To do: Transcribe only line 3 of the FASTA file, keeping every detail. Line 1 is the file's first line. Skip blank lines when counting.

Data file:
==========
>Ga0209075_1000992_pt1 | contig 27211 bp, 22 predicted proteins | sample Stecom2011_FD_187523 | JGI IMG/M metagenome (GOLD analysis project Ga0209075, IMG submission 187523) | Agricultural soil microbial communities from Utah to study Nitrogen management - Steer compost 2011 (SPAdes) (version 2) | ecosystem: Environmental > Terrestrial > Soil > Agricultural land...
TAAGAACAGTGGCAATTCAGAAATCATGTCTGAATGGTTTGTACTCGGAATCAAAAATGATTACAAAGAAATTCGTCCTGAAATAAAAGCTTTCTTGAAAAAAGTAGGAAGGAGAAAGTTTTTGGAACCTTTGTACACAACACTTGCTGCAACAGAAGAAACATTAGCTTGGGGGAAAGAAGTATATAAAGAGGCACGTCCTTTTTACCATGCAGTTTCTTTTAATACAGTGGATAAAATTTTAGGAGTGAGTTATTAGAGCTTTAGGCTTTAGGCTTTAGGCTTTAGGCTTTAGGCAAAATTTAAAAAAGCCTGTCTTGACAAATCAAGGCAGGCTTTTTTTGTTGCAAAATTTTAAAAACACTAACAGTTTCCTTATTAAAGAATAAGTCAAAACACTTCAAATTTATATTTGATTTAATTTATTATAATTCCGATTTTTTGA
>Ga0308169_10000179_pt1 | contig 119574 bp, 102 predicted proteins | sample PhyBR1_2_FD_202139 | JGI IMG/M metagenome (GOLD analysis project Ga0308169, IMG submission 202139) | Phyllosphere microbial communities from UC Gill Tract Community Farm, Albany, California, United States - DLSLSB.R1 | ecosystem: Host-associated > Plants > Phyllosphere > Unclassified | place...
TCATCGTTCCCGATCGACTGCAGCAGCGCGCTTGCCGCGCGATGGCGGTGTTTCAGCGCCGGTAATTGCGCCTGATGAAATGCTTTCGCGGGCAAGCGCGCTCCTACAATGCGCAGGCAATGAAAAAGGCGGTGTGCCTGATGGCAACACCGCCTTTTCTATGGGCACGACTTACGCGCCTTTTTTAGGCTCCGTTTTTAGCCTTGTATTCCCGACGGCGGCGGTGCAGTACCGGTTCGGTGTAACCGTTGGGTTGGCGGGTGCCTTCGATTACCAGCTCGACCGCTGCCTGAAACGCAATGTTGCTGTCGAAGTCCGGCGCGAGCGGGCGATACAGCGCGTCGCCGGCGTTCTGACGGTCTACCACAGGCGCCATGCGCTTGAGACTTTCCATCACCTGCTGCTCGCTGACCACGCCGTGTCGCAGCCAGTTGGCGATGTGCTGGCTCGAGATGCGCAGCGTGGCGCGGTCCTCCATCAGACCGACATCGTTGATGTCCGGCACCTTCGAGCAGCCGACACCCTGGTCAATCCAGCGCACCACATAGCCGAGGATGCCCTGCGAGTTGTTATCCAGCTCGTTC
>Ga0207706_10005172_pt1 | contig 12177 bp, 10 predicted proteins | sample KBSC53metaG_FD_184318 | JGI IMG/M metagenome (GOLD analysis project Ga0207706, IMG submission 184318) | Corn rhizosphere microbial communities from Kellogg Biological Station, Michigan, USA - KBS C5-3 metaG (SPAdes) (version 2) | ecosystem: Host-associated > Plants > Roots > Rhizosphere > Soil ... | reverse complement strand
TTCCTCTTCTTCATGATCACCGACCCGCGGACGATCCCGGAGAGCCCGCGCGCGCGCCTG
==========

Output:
>Ga0308169_10000179_pt1 | contig 119574 bp, 102 predicted proteins | sample PhyBR1_2_FD_202139 | JGI IMG/M metagenome (GOLD analysis project Ga0308169, IMG submission 202139) | Phyllosphere microbial communities from UC Gill Tract Community Farm, Albany, California, United States - DLSLSB.R1 | ecosystem: Host-associated > Plants > Phyllosphere > Unclassified | place...